Shakespeare visited and Disraeli stayed and wrote his Shirley family host into one of his novels – nowadays, the Ettington Park Hotel is a little more democratic and welcoming.
Since before the Domesday book there has been a house on these green and pleasant Warwickshire acres, while historians are convinced there was once a Roman Villa which enjoyed views over the River Stour. Then, in the mid-nineteenth century, owner E.P. Shirley decided that his property was ‘in need of considerable improvement’. The front porch for calling horse-drawn carriages remained, as did the vaulted decorative conservatory, but from 1858 – 1863 a new neo-gothic confection of square towers, turrets, balustrade balconies and polychromatic sculpture arose.
Charles Prichard, a great disciple of self-styled ‘God’s architect’ Augustus Pugin, created Ettington Park as an antidote to the squalor of the Industrial Revolution, a return to supreme craftsmanship in an era of mass production. Although six different colours of stone were used for this fairy-tale construction, it is the yellow Gloucestershire limestone which provides the mellow Cotswold stone finish.
‘The finest building in the county,’ according to architectural historian Nicholas Pevsner, is now a luxurious four star hotel lovingly curated by Hand-Picked Hotels.
Unless they land on the helicopter pad, most guests arrive via a suitably lengthy tree lined drive. The 40-acre estate, complete with the ruins of a church, which, although it may appear folly-like was once an authentic Norman Church, also has an orangery.
Taking morning coffee, afternoon tea or pre-dinner drinks amongst the chandeliers, leafy floral carvings and mirrors of the Grand Drawing Room recalls the aristocratic decorum of the age. A vast portrait of Adelaide María Guinness, elegantly reclining on a chaise longue, is a renowned portrait of the 1880s evoking the spirit of privileged lives of high society.
Our room was the remarkably high-ceilinged Victorian Garden Suite providing romantic views of the remaining transept tower of the church, an overview of the precise geometric clipped topiary of the ornamental gardens. Beyond are the lawns and mature trees leading to the River Stour.
Behind a Norman arch lay our bedroom with a Venetian-style four poster bed: twisting ornately carved poles with all the romance of the Rialto is the mark of Venice’s four posters which traditionally do not feature an awning.
As the British Empire coloured pink a quarter of the planet’s landmass, Victorians had a supremely generous concept of space. Beneath a modest eight-bulb chandelier the elegant two-seater sofa, round mahogany dining table and grand desk for correspondence almost look lost. There is a fragrant display of fresh orchids too. Hefty thick-lined curtains are like a tea-clipper’s sails, restrained with ties that are almost ropes. In case we’ve forgotten where in time we are, there is a large family portrait which looks remarkably like Queen Victoria and Prince Albert with a cast of children and dogs.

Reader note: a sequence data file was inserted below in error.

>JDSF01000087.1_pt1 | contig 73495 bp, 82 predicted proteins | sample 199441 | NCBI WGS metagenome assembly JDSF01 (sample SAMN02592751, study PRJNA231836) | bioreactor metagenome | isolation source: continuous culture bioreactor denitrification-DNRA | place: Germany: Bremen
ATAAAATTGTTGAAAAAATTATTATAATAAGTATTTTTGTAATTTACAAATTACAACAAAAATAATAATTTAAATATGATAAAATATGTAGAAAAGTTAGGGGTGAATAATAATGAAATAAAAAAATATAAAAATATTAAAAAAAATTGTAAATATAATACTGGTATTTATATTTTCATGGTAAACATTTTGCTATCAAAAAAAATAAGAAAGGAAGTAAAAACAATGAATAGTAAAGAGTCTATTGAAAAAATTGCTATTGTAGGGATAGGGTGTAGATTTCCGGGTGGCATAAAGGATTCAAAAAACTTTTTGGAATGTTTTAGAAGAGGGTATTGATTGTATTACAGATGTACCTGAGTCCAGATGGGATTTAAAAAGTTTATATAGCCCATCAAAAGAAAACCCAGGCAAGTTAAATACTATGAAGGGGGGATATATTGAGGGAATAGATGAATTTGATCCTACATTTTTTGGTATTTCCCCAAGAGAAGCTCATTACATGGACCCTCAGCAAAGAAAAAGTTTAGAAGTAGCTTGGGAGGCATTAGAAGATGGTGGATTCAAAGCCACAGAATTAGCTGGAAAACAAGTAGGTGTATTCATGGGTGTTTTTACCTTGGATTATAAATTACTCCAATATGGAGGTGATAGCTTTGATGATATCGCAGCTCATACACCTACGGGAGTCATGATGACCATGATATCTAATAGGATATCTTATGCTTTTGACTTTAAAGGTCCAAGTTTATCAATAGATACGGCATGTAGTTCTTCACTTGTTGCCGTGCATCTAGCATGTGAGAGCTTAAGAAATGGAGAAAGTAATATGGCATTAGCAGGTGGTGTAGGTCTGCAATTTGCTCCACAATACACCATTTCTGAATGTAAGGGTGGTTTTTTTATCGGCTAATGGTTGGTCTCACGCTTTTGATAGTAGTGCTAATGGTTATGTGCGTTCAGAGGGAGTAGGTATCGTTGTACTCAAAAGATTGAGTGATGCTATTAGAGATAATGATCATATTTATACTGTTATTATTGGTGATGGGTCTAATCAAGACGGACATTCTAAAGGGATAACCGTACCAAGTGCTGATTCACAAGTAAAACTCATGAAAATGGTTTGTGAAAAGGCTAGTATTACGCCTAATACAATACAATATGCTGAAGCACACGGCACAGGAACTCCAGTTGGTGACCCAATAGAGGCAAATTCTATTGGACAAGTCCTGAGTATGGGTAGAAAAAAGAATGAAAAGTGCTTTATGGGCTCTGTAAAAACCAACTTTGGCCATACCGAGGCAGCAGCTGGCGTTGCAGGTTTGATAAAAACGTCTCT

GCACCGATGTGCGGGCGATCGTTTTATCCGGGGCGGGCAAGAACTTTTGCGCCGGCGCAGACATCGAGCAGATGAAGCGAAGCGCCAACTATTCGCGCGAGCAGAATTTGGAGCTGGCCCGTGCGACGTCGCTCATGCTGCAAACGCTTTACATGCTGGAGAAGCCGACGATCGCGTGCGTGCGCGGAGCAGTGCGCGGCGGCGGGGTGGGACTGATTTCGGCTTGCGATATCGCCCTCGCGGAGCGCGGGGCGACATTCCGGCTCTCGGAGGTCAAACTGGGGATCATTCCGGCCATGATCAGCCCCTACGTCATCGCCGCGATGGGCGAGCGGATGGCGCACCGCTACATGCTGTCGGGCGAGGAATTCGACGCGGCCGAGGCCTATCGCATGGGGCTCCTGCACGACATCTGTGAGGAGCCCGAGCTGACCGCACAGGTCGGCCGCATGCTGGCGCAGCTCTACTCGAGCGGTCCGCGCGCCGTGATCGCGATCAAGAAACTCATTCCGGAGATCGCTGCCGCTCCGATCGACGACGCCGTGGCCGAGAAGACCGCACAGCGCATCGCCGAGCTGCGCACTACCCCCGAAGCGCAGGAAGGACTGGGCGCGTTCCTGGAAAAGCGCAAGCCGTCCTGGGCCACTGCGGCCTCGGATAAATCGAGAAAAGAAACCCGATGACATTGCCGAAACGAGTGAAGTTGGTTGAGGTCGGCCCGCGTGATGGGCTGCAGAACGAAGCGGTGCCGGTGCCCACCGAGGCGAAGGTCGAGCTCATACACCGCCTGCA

Though it’s not all 19th century living – a fridge chills water and milk, and there is a range of intriguing capsules for the coffee machine. Scan the bar code for the media app to download magazines and newspapers from around the planet. Appropriately ‘A room with a view’ is among the e-books on offer. The low-level sensor lit bathroom boasts gleaming power-plumbing at the head of the bath and a very spacious rain-fall shower.
Food and drink
In the main dining room, the Oak Room Restaurant, wood panels are decorated with a family crest celebrating the Shirley family’s matrimonial alliances through the century. Although the Shirley family moved to Ireland in 1912, they still regularly visit their ancestral home.
A modern British dining menu has deservedly been awarded two AA Rosettes. There’s an invention to the chef’s creativity which captures the quintessence of English summer with a starter of trout in Cotswold Gin served with cucumber in tonic and a green flash of dill. Centuries of English heritage are celebrated with Herefordshire port-glazed short rib beef. After all, this is Shakespeare’s county and the very heart of his England. Though there is a visit to Mediterranean flavours: citrus cured monkfish is served with a white bean and octopus cassoulet, given a spicy Iberian zing by the chorizo.
A chocolate and beetroot slice with a beetroot sorbet resting in a raspberry sauce is another imaginative creation, though for Falstaffian appetites there is the substantial option of a cheese board including up to five local cheeses.
Reception provides a map for a stroll around the extensive grounds which could be enjoyed with a picnic packed by the kitchen. Ettington Park Hotel is just six miles from the theatres of Stratford-upon-Avon and Shakespeare’s heritage. For walkers, the start of the Cotswold Way is nearby.
In a nutshell
Elegant living in one of England’s greatest country houses: aristocratic ease from a bygone, gentler age. An opportunity to relax and linger over afternoon tea on the terrace or a quince and elderflower gin in the remarkable Grand Drawing Room.
Double rooms including breakfast are available from £275, feature rooms start at £355.
Address: Ettington Park Hotel, Alderminster, Stratford-upon-Avon, Warwickshire CV37 8BU
Tel: 01789 450 123